Letters to the Editor

8/23 Letters: This diverse group of grad students gave me hope for the future

An uplifting sight

Earlier this month, as part of Durham’s Habitat for Humanity, I served as a volunteer “supervisor” for a group of Duke’s Fuqua School of Business MBA students.

The entire first-year MBA class spent some time with Habitat for Humanity as a way to connect with and make a contribution to Durham.

This group of young adults were from all over the United States, many countries, and many different ethnic, religious, and socioeconomic backgrounds. To see them working together enthusiastically, cooperatively, and with good humor toward a common goal, was, frankly, uplifting.

Our fellow citizens who feel concerned about immigration, racial integration, and “replacement theory” appear to be sorely misguided and confused.

If these young MBA students are representative of the next generation, we are going to be just fine.

David Miller, Durham

Pass the wage bill

On July 18, I sat in the gallery of the U.S. House along with other members of NC Raise Up, Fight for $15 as Congress passed the Raise the Wage Act.

Some of us cried when the bill passed. We were finally being heard by lawmakers.

Now, I worry that this critically needed bill to raise the federal minimum wage might die in the Senate because leaders like Thom Tillis and Richard Burr aren’t taking action.

As a McDonald’s crew member making $8.05 an hour, I don’t make enough to keep up with the rising cost of living in Durham. I want to be independent and move out on my own, but I don’t earn enough. When I look for other job opportunities, I primarily see minimum wage jobs.

I’m not the only person who will benefit from this bill. Most Durham residents will agree when I say that it’s hard to afford an apartment in our city when you earn poverty wages.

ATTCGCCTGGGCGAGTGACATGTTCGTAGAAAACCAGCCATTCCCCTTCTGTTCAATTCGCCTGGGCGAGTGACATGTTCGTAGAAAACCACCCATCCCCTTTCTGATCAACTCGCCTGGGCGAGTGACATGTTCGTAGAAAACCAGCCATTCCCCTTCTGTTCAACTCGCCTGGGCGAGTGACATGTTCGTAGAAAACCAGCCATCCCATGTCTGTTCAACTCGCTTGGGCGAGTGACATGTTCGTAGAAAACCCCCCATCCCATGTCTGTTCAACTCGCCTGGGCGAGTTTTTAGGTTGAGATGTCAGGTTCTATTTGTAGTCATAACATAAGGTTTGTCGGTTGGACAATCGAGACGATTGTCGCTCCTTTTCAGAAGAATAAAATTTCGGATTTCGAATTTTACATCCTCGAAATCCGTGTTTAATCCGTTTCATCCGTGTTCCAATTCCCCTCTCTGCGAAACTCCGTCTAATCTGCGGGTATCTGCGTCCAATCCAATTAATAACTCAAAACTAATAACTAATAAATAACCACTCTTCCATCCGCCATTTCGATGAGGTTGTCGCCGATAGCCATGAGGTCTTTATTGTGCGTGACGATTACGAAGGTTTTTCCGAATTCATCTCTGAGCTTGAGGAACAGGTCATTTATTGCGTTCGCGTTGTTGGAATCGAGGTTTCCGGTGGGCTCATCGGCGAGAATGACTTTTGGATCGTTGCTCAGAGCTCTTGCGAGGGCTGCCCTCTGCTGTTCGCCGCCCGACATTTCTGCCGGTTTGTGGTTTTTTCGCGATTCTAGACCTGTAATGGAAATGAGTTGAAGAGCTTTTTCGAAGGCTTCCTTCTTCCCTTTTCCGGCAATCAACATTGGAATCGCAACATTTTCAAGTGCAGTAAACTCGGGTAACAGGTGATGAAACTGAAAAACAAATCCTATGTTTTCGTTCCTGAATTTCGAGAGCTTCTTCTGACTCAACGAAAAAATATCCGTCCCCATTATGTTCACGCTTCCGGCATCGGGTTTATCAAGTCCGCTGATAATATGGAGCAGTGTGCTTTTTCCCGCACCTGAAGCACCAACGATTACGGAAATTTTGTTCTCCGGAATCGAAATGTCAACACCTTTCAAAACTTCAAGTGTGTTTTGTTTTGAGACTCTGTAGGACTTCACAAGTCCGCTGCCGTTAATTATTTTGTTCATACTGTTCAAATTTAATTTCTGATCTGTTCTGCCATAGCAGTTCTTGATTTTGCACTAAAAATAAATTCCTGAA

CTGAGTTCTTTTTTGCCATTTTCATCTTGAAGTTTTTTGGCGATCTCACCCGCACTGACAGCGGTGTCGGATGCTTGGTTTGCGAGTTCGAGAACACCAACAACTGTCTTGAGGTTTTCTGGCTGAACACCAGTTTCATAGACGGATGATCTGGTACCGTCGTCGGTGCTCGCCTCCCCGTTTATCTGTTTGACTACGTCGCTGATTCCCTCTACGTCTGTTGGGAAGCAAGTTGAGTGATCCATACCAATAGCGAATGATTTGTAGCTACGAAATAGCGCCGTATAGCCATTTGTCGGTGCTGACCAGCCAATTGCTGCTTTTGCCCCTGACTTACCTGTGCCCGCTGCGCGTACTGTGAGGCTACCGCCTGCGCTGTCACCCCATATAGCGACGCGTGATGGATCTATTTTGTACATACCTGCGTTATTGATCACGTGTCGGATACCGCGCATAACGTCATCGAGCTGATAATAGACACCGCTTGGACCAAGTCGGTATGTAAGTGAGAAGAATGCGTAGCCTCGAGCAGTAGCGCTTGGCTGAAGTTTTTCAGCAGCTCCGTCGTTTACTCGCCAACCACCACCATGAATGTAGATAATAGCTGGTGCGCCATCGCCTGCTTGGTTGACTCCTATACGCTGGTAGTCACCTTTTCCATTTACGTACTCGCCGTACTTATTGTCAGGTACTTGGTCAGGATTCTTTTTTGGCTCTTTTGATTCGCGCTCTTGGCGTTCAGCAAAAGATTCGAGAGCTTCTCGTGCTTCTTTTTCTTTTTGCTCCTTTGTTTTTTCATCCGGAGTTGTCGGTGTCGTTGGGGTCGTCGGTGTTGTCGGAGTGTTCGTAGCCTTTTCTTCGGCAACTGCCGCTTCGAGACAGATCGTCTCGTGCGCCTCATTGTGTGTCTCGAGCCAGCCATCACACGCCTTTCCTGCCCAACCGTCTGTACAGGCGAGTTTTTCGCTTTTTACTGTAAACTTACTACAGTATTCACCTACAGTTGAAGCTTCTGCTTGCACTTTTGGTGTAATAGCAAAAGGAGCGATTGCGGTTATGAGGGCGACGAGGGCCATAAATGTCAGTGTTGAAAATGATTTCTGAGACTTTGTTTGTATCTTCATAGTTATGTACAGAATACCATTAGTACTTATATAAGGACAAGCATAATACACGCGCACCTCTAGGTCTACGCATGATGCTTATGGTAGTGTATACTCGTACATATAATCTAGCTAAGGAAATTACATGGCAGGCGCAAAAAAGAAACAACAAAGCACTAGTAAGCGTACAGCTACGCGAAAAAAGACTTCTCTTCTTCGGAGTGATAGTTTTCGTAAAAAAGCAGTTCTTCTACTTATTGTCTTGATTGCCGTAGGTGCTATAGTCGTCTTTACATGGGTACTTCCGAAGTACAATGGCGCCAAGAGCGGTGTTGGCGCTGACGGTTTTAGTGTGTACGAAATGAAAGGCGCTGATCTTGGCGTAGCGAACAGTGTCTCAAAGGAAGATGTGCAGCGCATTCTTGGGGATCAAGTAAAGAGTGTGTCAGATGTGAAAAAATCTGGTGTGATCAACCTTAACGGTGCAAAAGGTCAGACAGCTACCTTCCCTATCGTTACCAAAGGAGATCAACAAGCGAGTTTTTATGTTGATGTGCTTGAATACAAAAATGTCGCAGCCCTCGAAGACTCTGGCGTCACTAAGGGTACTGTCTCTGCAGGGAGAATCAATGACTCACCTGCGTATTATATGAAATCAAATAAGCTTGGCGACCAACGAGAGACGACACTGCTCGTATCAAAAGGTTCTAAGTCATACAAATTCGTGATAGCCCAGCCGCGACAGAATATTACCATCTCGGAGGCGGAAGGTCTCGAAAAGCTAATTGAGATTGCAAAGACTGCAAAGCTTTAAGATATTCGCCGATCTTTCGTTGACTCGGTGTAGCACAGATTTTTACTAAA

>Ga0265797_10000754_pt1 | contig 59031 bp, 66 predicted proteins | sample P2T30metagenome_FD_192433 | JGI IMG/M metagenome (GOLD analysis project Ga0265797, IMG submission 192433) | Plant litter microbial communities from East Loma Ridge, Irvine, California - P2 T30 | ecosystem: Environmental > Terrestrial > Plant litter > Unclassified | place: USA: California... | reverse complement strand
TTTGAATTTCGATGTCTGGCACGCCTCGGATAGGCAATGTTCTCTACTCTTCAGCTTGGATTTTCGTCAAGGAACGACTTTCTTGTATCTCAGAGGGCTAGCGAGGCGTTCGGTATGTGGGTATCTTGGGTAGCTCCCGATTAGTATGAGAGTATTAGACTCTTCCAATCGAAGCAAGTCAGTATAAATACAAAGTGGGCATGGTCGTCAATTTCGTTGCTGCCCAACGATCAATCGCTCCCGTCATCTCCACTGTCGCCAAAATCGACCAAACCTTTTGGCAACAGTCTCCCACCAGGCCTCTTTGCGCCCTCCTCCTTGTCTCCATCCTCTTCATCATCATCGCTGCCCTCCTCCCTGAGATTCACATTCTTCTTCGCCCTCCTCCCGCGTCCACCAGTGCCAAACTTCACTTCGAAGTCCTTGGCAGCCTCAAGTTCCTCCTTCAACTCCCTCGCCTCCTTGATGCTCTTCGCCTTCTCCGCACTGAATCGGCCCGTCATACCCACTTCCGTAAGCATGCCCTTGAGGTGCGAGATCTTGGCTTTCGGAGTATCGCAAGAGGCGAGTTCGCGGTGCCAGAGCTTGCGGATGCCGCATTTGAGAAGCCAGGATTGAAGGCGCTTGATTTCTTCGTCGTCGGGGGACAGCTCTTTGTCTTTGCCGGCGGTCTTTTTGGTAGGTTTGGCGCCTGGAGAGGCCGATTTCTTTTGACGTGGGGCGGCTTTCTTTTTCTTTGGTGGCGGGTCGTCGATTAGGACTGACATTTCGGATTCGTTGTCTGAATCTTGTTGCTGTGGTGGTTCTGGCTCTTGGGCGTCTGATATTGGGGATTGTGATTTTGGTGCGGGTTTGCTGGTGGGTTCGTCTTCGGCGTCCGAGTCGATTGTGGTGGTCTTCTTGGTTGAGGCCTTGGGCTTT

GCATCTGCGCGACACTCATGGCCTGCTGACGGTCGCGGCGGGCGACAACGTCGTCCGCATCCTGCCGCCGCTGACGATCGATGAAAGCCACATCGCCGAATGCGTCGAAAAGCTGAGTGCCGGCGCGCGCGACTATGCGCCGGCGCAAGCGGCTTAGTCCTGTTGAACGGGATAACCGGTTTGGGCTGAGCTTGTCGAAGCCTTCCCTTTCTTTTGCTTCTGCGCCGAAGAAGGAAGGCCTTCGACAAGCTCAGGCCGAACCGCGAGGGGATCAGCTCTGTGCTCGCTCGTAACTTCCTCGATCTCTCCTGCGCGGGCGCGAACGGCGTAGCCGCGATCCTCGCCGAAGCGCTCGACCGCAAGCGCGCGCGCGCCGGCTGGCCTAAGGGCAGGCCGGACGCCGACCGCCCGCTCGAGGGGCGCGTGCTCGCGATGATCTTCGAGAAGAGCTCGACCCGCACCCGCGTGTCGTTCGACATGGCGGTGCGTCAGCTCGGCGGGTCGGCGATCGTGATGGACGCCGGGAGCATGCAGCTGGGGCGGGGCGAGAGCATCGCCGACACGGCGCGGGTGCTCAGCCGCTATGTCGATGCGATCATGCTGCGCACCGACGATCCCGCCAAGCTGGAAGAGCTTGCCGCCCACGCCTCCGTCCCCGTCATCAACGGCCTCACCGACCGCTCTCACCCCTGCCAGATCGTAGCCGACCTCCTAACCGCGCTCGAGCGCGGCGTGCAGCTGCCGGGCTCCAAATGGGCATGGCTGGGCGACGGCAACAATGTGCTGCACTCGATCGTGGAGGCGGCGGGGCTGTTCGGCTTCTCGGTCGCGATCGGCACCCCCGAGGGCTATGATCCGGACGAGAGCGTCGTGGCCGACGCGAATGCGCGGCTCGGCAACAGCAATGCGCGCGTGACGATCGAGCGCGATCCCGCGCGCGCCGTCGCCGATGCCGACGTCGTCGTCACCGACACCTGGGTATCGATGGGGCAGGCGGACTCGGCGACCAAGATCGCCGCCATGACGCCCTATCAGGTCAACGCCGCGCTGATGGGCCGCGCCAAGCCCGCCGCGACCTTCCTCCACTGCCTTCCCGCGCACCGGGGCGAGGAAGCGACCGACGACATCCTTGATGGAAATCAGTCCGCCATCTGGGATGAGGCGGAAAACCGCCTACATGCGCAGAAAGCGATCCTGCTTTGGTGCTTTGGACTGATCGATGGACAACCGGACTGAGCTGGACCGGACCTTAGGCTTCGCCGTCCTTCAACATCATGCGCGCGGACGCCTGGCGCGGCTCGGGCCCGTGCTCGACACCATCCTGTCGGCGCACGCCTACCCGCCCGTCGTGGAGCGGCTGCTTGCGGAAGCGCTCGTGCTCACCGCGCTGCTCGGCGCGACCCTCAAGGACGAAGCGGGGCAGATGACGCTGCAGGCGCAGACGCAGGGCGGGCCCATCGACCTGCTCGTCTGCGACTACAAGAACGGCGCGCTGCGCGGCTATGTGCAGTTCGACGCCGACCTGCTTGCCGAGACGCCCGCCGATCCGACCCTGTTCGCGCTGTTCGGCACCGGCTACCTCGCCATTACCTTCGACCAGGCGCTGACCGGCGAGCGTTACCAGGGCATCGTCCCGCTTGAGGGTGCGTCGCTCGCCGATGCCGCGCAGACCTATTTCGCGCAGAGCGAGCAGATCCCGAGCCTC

It’s time for Burr and Tillis to listen to us and follow the House in raising the minimum wage to $15. They worked to give corporate CEOs a raise through tax breaks, why won’t they give American workers a raise?

Jamese Cook-Minor, Durham

Meadows’ taxes

Regarding “Rep. Mark Meadows to pay delinquent property tax bills,” (Aug. 15):

U.S Rep. Mark Meadows, R-NC, is just like everybody else in Washington, D.C.. — left or right, they all get a pass.

The folks in D.C. tell us to work hard and pay your taxes. If I didn’t pay my property tax in Moore County for six years, much less just one, it would be the crime of the century.

Can anybody say “the swamp”?

Bill Hicks, Southern Pines

Thanks, Mr. Trump

Education is the foundation of children’s futures and the most important tool to achieve the American dream.

President Trump is taking power away from the government and is empowering parents to choose the right school for their children through education reform and school choice.

Reformed 529 savings plans allow access to funds for K-12 education. Usually only available for higher education, the president has made it a priority to set a path allowing parents to increase investment into their children’s education much earlier.

Thank you, Mr. President, for putting families first!

Donna Williams, Raleigh

Former chair Wake County Republican Party (2013-15)

State Health Plan

Thanks to the tenacious efforts of our state’s hospitals, health systems and other partners, teachers and their families will be able to keep their in-network access to local health care providers and hospitals for the upcoming year.

For months, more than 700,000 teachers, state employees and retirees were caught in the middle of an ongoing debate over how to best stabilize the State Health Plan.

The North Carolina Healthcare Association and our member hospitals and health systems repeatedly offered to work with the state treasurer to come up with a common-sense solution. The offer still stands.

If this close-call catastrophe has taught us anything, it should be that government can’t fix complex health care problems on its own. Our state’s health care providers need to be involved upfrontand be able to offer solutions based on their unique perspectives.

A “my way or the highway” approach, which puts politics ahead of people, does not lead to better outcomes or a better plan, and it certainly does not lead to a healthier North Carolina.

The NCHA and our member health systems and hospitals is forging ahead with stakeholder discussions about how to create a better future for the State Health Plan — one that will keep the most pressing health care needs and interests of patients and communities first, at the head of the class, where they should be.

Stephen J. Lawler, Raleigh

North Carolina Healthcare Association president